Seoane-Vazquez E., Rodriguez-Monguio R., Szeinbach S.L., Visaria J. (2008, December 16) Incentives for orphan drug research and development in the United States. Orphanet Journal of Rare Diseases, Vol.3(1), p.33. Retrieved November 11, 2013, from http://www.ojrd.com/content/3/1/33
Seoane-Vazquez, Rodrizuez-Monguio, Szeinbach, and Visaria looked at orphan drug designations from the FDA and analyzed how long it took for an orphan drug to be approved by the FDA (4.0 ± 3.3 years), how long the average patent and market exclusivity was (11.7 ± 5.0 years), as well as how market exclusivity affected the average patent and market exclusivity (+0.8 years). They also analyzed the extent to which government incentives helped to create more orphan drugs. It was found that grants, fee waivers, tax incentives, as well as market exclusivity provided a good platform for further research and development of orphan drugs. This article is reliable, it was printed in a peer-reviewed journal and provided good insight to understanding the development of orphan drugs. I plan to use this article to show what current incentives there are for drug companies and research facilities when developing orphan drugs. I plan to use the background section mostly, since it talks about the incentives that are there for orphan drug research and development.
Silverman, E. (2013, March) Tiger in the Fiscal Room: Beware the Increasing Cost And Number of Orphan Drugs. Managed Care, Vol.22(3), pp.10-4. Retrieved November 11, 2013, from: http://www.managedcaremag.com/archives/1303/1303.orphandrugs.html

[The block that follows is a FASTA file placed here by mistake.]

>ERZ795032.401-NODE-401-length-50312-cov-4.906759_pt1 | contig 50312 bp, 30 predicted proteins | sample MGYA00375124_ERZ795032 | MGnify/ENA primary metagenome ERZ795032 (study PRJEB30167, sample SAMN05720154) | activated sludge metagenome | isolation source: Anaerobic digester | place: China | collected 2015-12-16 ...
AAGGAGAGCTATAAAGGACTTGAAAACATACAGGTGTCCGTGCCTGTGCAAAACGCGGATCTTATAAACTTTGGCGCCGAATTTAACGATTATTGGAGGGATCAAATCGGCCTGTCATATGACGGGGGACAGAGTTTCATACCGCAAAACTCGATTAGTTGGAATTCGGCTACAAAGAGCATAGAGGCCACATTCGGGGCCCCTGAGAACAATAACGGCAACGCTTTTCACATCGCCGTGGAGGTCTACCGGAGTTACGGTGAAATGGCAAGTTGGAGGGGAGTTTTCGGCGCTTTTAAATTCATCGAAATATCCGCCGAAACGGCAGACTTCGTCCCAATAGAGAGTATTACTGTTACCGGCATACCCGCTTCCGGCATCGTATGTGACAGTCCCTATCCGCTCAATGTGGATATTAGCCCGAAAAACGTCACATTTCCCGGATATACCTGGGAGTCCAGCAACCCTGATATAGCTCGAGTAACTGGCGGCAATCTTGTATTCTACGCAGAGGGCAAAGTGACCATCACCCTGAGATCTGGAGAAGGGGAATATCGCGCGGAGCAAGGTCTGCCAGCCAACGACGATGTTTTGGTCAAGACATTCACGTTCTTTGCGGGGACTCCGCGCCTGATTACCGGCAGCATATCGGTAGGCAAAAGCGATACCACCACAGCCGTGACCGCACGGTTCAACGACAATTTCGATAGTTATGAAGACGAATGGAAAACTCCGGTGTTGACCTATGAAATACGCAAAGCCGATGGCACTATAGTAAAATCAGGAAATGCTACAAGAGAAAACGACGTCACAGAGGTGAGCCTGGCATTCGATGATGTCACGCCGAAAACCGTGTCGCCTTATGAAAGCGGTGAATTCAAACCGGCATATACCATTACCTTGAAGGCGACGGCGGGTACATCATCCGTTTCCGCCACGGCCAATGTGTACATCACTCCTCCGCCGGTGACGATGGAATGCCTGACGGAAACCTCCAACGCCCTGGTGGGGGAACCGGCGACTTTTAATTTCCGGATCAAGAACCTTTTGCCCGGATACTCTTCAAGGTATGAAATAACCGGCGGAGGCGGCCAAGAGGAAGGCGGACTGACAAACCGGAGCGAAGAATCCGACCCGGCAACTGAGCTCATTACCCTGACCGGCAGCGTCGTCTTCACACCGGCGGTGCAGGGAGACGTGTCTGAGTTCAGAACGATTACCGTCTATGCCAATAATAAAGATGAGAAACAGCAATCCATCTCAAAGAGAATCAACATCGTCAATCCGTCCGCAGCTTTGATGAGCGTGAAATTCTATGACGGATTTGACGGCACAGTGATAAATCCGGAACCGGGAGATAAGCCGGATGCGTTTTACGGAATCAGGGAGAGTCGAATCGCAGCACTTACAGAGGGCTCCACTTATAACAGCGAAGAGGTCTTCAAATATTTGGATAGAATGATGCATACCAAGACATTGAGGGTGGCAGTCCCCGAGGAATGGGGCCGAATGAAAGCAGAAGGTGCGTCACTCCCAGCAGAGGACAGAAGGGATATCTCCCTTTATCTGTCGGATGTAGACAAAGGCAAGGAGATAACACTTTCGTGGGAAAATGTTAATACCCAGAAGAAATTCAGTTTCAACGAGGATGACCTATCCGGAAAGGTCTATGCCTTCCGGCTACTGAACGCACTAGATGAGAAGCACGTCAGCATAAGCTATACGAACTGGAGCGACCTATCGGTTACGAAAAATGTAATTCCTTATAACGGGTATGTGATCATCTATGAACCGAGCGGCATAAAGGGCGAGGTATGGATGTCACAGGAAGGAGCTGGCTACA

The cost of orphan drugs is assessed in this article, it points to the fact that "the costs of orphan drugs and other biologics are rising 20 percent to 25 percent a year". It also looks at the fact that five of the most recently approved drugs will cost upwards of $150,000 dollars a year, and three of those cost upwards of $300,000 per year. It also looks at the perspective of different people involved in the payment of these medications, such as insurance companies. If insurance companies deny coverage, then they may have a public relations issue. But with the price of these orphan drugs, and the development of new ones, insurance companies may have to raise premiums in order to compensate for the cost of these medications. This is a useful article because it provides good insight to the costs of some of these orphan drugs, as well as the potential issue of paying for these medications. The source is reliable, and can be used to show the costs of some of these medications. I plan to use this article to show how the use of orphan drugs can be very costly.
FDA (2013, January 18) Summary of NDA Approvals & Receipts, 1938 to the present. FDA. Retrieved November 11, 2013 from: http://www.fda.gov/AboutFDA/WhatWeDo/History/ProductRegulation/SummaryofNDAApprovalsReceipts1938tothepresent/default.htm
The main purpose of using this, was to determine how many new molecular entities have been...